National Workshop on Intelligent Drones
Santa María Tonantzintla, Puebla, on August 31, 2023. Conferences, workshops, tutorials and the first outdoor intelligent drone competition in Mexico are some of the activities that make up the program of the National Drone Workshop, which will take place on October 5 and 6 at the National Institute of Astrophysics, Optics and Electronics (INAOE).
The objective of the Workshop is to bring together prestigious researchers and experts who will discuss outstanding scientific and technical issues related to the development of intelligent autonomous drones.
In an interview, Dr. José Martínez Carranza, a researcher at the INAOE Computer Science Coordination and general organizer of the Workshop, explains that an intelligent drone can be seen as an aerial robot: “It is a device that has on-board computers, motors, propellers. It is generally used to capture video and aerial photography, but the fact that it has computers means that it can be programmed, and we can complement it with algorithms or programs, it means that we can use artificial intelligence methods to make this vehicle not only fly, but also autonomous and intelligent to make its own decisions”.
The Workshop will feature four master lectures given by specialists from the General Directorate of Geography and Environment, responsible for surveys and geographic explorations at INEGI, from the Research and Technological Development Unit (UNINDETEC) of the Secretaría de Marina (SEMAR), the Franco-Mexican Laboratory of Informatics and Applied Control (LAFMIA) of CINVESTAV and UPAEP, the leading institution in the project for the first Mexican satellite AzTechSat-1. Additionally, plenary talks will be given by prestigious researchers from universities and research centers such as UNAM, CIMAT Unidad Zacatecas, BUAP, ITAM, ITESM Campus Guadalajara, UDLAP and the Universidad del Cauca in Colombia, as well as tutorials and presentations by researchers from the Intelligent Drones group at INAOE.
The researcher explains that in addition to the keynote and plenary conferences, demonstrations of intelligent drones will be carried out, as well as a competition that is held for the first time in the country: the outdoor autonomous drone race.
“This race is motivated by an international competition, the Drone Raising League, where human pilots participate. It is similar to Formula 1, it is sought that the drones fly as fast as possible through a circuit and the first that crosses it wins. This circuit is defined by windows that the drones go through. For the first time this competition will be held in Mexico outdoors, so far all the research around this is only indoors. Outdoors represent many challenges because there are changes in lighting due to the sun, there is wind, and these are interesting problems for the different research groups dedicated to the development of autonomous drones”.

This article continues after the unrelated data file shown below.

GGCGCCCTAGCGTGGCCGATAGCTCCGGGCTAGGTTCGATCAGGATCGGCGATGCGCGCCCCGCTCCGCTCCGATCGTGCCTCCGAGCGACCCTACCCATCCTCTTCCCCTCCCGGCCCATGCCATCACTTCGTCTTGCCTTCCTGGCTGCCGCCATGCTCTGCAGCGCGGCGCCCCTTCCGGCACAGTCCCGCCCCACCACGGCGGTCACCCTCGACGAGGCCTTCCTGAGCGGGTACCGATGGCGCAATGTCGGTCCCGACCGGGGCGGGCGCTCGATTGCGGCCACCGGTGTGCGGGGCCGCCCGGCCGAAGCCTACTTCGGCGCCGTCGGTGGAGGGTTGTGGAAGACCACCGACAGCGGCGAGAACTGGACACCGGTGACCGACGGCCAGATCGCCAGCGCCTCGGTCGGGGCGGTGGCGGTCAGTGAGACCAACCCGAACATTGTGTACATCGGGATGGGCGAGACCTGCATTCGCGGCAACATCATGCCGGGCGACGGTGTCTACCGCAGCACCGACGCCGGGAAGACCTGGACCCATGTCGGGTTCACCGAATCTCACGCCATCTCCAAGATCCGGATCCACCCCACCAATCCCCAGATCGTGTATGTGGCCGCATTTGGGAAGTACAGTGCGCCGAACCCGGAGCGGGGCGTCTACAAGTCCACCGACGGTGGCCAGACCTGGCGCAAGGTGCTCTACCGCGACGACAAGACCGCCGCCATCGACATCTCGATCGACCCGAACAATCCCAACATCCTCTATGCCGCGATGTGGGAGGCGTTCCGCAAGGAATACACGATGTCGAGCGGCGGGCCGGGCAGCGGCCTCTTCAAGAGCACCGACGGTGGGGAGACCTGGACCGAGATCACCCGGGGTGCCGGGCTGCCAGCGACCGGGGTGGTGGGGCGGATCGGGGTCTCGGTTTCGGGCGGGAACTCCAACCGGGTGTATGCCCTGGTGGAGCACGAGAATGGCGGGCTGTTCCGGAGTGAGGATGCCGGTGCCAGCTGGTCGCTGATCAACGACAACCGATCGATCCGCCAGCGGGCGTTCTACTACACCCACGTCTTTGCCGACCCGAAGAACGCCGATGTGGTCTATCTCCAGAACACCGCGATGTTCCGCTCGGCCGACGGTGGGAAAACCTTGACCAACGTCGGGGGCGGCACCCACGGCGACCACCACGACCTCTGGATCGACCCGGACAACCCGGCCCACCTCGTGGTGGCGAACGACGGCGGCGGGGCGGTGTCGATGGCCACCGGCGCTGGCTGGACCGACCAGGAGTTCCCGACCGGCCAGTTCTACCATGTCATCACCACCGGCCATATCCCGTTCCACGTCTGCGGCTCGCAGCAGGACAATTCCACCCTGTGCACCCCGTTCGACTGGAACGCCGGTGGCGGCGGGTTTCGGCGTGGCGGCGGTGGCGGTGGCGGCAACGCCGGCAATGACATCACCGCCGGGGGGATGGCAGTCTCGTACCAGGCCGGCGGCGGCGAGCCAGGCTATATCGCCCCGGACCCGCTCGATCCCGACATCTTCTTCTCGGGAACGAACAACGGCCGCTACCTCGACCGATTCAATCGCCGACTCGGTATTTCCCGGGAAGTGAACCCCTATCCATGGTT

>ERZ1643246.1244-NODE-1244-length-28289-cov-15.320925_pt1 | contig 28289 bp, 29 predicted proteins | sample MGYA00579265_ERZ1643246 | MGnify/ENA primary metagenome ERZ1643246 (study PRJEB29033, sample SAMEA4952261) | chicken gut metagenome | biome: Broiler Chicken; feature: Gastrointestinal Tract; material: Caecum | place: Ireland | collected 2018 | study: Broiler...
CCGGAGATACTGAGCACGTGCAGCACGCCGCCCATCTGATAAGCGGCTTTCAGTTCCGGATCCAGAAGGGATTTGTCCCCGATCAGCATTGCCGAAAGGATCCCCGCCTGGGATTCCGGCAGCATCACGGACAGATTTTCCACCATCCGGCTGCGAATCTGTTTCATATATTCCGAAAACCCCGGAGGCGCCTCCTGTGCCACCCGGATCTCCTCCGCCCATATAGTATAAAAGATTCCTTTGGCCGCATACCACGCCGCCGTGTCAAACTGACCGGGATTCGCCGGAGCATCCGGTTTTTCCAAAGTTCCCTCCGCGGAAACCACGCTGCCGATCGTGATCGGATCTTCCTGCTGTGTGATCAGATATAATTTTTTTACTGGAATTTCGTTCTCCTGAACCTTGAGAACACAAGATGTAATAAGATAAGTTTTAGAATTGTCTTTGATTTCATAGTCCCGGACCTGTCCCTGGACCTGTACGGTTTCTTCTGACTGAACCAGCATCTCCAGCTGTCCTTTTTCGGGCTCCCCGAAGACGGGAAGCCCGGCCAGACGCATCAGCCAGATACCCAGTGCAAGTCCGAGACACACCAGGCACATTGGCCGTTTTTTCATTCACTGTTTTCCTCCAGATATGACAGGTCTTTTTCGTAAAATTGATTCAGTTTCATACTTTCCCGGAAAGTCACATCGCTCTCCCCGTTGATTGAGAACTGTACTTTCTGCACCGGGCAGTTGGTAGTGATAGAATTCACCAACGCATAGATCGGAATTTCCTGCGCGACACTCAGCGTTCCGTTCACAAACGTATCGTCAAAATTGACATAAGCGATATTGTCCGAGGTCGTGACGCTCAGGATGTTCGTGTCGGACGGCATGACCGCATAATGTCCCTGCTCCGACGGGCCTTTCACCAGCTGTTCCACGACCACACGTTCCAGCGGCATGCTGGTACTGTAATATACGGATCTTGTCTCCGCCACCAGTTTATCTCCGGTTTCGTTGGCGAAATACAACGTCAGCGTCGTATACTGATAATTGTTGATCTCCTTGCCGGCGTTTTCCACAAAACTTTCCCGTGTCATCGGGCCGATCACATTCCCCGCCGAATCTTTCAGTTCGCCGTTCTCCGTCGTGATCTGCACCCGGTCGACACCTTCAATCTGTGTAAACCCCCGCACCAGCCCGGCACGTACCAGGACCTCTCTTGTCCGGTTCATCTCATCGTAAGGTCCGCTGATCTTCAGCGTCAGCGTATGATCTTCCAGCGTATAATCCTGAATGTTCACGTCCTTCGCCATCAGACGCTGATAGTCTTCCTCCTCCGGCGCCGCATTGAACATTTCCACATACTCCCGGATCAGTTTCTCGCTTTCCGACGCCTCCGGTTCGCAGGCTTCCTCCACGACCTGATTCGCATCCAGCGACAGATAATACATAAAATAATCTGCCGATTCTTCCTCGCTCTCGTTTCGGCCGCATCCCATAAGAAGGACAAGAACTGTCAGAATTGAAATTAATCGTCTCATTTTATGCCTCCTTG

He added that four teams have already been confirmed for the competition, “and we hope more teams. Autonomous drone racing is a problem similar to the problem of robots playing soccer against humans. Here it is similar because you want to develop an intelligent drone that can navigate a circuit of windows and eventually the idea is to beat a drone driven by a human”.
Doctor José Martínez Carranza stressed that research in the area of intelligent drones has many applications. The first one is search and rescue: “Mexico is in a seismic zone, there are tremors, there are also cyclones, we often have disaster scenarios, so it is essential to find possible victims who ask for help, who are isolated, trapped. Drones are one more element in these tasks. They can inspect the environment independently, autonomously, that is, without a pilot, at least not directly, to make intelligent decisions to identify people, listen if someone asks for help, identify their location and transmit all of this with the aim of supporting the decision. decisions in rescues and searches. They can also be useful in monitoring, surveillance, inspection of parking lots and critical infrastructure. We want the intelligent drone to be a tool that helps humans, but that has the ability to make decisions, artificial perception in visual, auditory terms, that can discern between a cry for help and one of emotion, and all this requires a series of computational algorithms that we here at the Coordination of Computational Sciences at INAOE develop and that we are constantly testing”.
More information on https://ccc.inaoep.mx/~tndi2023/
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